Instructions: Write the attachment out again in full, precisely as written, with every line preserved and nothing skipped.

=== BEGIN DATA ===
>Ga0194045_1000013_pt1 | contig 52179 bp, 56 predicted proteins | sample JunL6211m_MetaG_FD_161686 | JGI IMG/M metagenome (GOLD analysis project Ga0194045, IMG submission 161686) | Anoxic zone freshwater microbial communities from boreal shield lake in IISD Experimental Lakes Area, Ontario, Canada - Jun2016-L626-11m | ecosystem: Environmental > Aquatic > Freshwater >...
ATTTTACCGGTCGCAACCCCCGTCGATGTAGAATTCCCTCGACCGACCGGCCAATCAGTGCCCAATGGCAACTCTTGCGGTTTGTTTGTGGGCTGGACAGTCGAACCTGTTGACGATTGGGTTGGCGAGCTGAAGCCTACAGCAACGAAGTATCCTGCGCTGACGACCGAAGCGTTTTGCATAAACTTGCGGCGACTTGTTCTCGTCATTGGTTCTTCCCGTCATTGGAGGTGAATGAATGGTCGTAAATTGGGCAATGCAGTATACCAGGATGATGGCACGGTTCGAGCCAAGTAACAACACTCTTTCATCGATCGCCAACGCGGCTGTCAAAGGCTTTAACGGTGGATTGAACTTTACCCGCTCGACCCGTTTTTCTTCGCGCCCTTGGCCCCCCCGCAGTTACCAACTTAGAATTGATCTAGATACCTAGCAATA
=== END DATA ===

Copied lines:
>Ga0194045_1000013_pt1 | contig 52179 bp, 56 predicted proteins | sample JunL6211m_MetaG_FD_161686 | JGI IMG/M metagenome (GOLD analysis project Ga0194045, IMG submission 161686) | Anoxic zone freshwater microbial communities from boreal shield lake in IISD Experimental Lakes Area, Ontario, Canada - Jun2016-L626-11m | ecosystem: Environmental > Aquatic > Freshwater >...
ATTTTACCGGTCGCAACCCCCGTCGATGTAGAATTCCCTCGACCGACCGGCCAATCAGTGCCCAATGGCAACTCTTGCGGTTTGTTTGTGGGCTGGACAGTCGAACCTGTTGACGATTGGGTTGGCGAGCTGAAGCCTACAGCAACGAAGTATCCTGCGCTGACGACCGAAGCGTTTTGCATAAACTTGCGGCGACTTGTTCTCGTCATTGGTTCTTCCCGTCATTGGAGGTGAATGAATGGTCGTAAATTGGGCAATGCAGTATACCAGGATGATGGCACGGTTCGAGCCAAGTAACAACACTCTTTCATCGATCGCCAACGCGGCTGTCAAAGGCTTTAACGGTGGATTGAACTTTACCCGCTCGACCCGTTTTTCTTCGCGCCCTTGGCCCCCCCGCAGTTACCAACTTAGAATTGATCTAGATACCTAGCAATA